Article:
Washington finally broke its silence Wednesday over the crisis in Libya when President Barack Obama issued a statement before television cameras in the Grand Foyer of the White House. Until now, the Obama administration had been making only bland declarations concerning the Libyan turmoil in order not to endanger American diplomats and citizens who had yet to be evacuated to safety. Before Wednesday’s statement, Obama had only given out a written declaration regarding Libya last Friday.
But while the cause for the administration’s diplomatic reticence was resolved by a sea evacuation, Obama’s statement nevertheless contained only empty words. Instead of threats or a hard-hitting warning to Gaddafi from the leader of the world’s only superpower concerning the raging violence, the American public was treated to Obama’s well-known multi-polar approach for solving world problems, even when they involve American interests. With Wednesday’s statement, Obama once again demonstrated his continued intent to keep American power off the world stage.
“The entire world is watching, and we will coordinate our assistance and accountability measures with the international community,” Obama declared. “To that end, Secretary Clinton and I have asked Bill Burns, our Undersecretary of State for Political Affairs, to make several stops in Europe and the region to intensify our consultations with allies and partners about the situation in Libya.”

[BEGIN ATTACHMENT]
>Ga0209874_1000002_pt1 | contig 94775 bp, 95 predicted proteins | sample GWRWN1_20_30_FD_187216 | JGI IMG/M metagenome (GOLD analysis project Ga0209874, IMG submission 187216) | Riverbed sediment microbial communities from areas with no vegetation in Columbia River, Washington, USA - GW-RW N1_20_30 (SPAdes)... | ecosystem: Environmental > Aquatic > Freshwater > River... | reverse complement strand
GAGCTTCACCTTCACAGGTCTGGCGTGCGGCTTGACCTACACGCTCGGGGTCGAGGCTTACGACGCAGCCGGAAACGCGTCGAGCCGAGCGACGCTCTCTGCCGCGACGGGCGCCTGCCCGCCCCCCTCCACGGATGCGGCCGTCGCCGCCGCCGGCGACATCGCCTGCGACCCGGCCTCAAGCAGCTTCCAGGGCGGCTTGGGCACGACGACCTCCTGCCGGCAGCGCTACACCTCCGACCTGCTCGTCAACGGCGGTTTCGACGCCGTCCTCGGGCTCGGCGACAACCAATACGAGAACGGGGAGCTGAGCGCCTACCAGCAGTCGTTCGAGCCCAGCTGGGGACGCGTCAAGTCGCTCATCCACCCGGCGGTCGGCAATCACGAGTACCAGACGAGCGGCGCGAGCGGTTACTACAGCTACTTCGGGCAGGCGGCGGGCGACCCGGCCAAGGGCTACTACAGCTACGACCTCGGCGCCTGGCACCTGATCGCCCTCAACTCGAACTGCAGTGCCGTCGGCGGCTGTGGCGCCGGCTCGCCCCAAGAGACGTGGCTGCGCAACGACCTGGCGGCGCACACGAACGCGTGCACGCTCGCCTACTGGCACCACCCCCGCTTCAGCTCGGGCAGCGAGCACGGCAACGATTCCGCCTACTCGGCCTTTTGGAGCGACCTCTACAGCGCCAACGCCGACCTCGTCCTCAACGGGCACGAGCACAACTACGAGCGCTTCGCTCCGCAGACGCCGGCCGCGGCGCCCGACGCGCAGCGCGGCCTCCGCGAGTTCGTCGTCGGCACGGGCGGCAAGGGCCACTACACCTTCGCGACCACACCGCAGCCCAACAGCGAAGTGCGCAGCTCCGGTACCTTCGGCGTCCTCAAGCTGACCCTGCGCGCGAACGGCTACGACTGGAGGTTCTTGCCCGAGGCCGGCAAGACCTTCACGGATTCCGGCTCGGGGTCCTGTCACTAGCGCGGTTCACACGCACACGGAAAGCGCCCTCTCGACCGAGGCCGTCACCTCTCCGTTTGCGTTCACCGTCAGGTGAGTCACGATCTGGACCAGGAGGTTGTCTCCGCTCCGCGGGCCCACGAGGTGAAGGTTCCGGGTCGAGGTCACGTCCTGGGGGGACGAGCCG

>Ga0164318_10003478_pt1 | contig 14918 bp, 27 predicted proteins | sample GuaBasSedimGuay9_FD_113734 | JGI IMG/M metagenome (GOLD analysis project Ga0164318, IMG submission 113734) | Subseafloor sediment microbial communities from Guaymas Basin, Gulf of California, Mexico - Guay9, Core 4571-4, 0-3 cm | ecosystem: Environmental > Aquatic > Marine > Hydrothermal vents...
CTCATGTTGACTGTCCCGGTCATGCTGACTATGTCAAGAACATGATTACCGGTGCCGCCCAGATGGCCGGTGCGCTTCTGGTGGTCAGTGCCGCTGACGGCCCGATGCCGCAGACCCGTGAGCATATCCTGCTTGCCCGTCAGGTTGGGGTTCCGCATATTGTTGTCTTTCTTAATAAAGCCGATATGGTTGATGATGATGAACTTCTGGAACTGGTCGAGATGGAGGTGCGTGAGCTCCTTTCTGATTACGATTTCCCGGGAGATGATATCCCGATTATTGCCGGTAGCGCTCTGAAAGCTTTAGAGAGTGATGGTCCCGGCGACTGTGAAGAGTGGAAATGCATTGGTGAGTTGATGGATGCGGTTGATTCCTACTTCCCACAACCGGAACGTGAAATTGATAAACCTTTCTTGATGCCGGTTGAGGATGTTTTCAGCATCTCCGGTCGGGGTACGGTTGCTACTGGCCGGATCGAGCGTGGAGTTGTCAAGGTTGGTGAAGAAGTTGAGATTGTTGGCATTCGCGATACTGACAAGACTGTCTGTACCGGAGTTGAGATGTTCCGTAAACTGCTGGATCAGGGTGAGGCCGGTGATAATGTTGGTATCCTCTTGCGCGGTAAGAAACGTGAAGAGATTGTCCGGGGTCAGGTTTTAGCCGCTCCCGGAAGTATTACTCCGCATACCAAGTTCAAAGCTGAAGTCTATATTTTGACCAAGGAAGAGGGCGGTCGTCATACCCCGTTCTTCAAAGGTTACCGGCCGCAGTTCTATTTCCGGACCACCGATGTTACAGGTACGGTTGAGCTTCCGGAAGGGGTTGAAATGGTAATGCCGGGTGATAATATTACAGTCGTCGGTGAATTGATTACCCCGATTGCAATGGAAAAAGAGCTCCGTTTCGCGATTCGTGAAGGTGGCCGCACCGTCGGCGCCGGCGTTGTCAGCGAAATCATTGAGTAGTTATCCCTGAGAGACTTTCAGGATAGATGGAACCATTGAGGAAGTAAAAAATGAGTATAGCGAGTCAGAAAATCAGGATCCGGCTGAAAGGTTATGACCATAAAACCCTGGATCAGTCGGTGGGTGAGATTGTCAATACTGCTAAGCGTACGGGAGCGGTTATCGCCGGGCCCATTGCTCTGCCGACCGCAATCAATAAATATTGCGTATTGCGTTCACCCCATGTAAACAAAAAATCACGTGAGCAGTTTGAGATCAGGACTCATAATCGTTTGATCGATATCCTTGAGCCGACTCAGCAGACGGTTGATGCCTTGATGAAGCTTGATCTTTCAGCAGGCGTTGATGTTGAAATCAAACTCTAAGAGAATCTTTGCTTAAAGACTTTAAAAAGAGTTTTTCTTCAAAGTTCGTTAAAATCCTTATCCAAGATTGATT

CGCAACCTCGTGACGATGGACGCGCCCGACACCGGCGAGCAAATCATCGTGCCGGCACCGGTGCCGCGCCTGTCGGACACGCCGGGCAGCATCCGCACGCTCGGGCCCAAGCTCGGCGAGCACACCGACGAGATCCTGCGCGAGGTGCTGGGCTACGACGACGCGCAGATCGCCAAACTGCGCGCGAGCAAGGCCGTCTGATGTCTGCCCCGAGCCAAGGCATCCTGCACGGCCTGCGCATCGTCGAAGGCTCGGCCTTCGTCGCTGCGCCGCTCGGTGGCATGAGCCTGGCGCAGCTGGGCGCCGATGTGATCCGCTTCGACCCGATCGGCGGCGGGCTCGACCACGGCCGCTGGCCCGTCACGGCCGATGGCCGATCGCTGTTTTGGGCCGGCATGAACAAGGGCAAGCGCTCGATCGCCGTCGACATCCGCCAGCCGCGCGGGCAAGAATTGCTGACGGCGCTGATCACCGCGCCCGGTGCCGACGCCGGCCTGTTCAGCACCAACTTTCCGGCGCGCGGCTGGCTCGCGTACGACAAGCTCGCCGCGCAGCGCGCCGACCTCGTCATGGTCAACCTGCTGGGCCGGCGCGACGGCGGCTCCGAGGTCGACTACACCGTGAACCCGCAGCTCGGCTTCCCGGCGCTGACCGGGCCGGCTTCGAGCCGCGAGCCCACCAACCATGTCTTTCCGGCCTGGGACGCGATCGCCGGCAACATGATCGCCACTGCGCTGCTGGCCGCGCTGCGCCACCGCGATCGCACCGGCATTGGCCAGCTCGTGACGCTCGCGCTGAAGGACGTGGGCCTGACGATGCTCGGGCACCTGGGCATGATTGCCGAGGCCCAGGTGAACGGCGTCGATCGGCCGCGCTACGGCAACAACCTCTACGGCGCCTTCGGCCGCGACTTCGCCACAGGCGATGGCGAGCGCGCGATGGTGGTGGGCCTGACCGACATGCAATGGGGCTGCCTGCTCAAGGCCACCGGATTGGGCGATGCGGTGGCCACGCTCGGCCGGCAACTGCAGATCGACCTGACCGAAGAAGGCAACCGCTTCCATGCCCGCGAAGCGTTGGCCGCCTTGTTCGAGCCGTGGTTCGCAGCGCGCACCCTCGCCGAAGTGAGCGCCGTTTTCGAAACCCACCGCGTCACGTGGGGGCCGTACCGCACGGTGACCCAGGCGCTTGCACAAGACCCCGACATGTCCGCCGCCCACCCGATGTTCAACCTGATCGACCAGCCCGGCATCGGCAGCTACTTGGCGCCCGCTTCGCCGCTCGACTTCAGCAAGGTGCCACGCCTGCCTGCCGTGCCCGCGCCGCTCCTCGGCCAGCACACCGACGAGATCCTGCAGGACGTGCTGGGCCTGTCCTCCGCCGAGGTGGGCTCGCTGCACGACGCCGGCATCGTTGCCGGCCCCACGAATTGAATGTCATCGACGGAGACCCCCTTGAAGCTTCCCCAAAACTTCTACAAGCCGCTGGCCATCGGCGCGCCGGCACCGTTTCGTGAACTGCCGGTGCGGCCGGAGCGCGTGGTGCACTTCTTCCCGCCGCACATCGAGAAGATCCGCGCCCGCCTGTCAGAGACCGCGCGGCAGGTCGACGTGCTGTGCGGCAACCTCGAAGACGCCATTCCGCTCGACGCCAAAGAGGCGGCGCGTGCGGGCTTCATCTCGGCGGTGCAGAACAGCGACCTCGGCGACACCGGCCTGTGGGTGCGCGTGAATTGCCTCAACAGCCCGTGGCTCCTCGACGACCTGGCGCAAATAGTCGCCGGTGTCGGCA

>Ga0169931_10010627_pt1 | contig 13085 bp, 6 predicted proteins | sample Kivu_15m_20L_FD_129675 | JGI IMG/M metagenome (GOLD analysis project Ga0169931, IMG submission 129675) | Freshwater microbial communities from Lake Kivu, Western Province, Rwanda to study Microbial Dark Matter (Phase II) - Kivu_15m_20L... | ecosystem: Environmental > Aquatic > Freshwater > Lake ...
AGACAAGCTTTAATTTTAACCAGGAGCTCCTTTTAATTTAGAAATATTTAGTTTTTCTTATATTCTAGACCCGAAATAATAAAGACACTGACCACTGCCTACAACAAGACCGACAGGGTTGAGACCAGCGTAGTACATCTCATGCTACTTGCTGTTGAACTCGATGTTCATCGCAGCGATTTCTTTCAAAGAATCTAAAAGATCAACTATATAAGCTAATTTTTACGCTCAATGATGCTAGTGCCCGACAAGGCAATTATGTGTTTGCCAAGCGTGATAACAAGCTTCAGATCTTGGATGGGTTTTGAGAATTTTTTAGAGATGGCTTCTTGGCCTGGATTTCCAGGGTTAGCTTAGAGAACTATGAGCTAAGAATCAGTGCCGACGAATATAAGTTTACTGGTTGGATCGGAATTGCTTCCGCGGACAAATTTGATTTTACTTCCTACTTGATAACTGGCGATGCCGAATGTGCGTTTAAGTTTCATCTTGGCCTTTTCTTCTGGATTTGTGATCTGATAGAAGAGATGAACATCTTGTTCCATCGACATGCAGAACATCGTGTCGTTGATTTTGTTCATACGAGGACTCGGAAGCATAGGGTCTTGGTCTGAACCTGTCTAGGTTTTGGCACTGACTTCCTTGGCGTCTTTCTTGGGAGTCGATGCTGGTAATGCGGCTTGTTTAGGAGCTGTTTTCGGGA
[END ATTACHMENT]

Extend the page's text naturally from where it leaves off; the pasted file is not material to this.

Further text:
Hillary Clinton will also travel to Geneva next Monday for more talks with other foreign ministers, all of which ought to scare Gadaffi into reining in his bands of killers and mercenaries.
Hundreds of these soldiers-for-hire, principally from Sudan, Chad and Niger, were reported to be heading to the Tripoli area, Gaddafi’s stronghold. According to an analysis by Stratfor Global Intelligence, the oil wealth in that area and the oil around Benghazi, the center of the anti-Gaddafi revolt, could see the current fighting develop into a protracted civil war between the two geographic regions.
Such a prospect would constitute a heavy setback for American and Western interests. With oil already over $100 a barrel for the first time since 2008 and expected to reach $120 within weeks if Libya’s oil ports are not reopened soon, the United States and other Western countries are facing severe economic consequences. One report sums up this dismal financial forecast by warning high oil prices would end America’s and the world’s economic recovery, which is just getting underway. Like with Iran’s nuclear weapons program, which, Obama seems to believe, is caused by the building of Israeli settlements, reality is once more being ignored.
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